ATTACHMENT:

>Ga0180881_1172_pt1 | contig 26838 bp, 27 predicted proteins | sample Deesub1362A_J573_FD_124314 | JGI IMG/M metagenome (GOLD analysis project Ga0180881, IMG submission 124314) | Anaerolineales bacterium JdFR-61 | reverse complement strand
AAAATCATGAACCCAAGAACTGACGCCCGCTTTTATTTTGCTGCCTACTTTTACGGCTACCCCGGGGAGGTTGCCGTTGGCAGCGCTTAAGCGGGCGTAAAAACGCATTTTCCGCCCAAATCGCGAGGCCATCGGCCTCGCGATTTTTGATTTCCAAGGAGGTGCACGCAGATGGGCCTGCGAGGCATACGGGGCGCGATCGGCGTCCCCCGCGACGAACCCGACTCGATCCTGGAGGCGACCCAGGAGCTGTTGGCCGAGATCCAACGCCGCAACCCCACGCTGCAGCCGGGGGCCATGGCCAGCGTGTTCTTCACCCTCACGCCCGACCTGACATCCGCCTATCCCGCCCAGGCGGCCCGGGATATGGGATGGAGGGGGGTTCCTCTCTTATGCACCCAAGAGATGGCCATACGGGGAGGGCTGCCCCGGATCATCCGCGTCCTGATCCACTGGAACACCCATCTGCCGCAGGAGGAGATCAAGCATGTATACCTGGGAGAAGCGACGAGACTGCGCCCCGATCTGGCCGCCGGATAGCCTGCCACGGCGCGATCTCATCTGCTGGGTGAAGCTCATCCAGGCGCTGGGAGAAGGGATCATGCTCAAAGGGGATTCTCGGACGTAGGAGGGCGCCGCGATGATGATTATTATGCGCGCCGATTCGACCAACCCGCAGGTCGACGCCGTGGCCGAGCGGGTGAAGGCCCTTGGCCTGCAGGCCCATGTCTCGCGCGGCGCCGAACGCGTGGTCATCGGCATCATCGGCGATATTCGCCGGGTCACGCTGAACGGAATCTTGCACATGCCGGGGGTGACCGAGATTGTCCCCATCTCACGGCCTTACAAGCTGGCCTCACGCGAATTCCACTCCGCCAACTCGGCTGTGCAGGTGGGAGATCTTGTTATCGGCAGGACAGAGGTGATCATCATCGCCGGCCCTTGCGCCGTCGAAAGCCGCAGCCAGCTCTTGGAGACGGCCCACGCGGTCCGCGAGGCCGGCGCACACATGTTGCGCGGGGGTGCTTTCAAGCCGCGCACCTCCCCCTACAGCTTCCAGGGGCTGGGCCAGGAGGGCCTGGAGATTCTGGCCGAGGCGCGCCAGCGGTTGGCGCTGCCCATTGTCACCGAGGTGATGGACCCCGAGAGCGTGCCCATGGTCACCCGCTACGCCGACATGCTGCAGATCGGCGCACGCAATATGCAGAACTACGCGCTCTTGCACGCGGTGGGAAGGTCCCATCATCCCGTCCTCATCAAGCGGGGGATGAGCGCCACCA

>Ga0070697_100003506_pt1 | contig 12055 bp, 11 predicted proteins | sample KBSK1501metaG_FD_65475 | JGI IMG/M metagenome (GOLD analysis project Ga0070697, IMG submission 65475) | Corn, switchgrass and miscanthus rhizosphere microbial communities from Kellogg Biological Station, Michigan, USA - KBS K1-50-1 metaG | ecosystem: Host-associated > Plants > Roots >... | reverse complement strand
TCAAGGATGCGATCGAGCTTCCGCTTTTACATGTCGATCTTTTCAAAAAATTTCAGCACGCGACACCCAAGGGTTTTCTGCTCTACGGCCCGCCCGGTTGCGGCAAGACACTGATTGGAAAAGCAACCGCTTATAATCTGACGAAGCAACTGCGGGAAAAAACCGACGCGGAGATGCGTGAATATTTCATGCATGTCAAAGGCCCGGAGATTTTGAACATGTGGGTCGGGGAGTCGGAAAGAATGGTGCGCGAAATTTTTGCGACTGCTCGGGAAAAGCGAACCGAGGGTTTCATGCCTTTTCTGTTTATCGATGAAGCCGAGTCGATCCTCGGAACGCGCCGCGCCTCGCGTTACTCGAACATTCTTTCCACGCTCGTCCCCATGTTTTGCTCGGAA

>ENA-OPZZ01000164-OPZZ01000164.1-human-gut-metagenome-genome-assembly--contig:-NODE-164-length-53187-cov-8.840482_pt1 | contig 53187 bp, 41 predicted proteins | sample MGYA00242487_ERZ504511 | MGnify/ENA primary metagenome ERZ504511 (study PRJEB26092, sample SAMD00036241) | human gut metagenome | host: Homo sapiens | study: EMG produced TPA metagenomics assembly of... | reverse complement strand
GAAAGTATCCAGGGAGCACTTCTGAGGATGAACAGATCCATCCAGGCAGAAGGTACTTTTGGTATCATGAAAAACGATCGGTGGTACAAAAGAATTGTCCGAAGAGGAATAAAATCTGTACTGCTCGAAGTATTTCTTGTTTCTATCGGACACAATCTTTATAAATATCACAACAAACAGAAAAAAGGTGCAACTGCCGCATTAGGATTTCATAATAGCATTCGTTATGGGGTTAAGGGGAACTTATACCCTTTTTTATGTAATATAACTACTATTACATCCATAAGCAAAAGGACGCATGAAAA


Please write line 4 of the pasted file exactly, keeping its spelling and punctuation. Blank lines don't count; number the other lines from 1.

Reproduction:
TCAAGGATGCGATCGAGCTTCCGCTTTTACATGTCGATCTTTTCAAAAAATTTCAGCACGCGACACCCAAGGGTTTTCTGCTCTACGGCCCGCCCGGTTGCGGCAAGACACTGATTGGAAAAGCAACCGCTTATAATCTGACGAAGCAACTGCGGGAAAAAACCGACGCGGAGATGCGTGAATATTTCATGCATGTCAAAGGCCCGGAGATTTTGAACATGTGGGTCGGGGAGTCGGAAAGAATGGTGCGCGAAATTTTTGCGACTGCTCGGGAAAAGCGAACCGAGGGTTTCATGCCTTTTCTGTTTATCGATGAAGCCGAGTCGATCCTCGGAACGCGCCGCGCCTCGCGTTACTCGAACATTCTTTCCACGCTCGTCCCCATGTTTTGCTCGGAA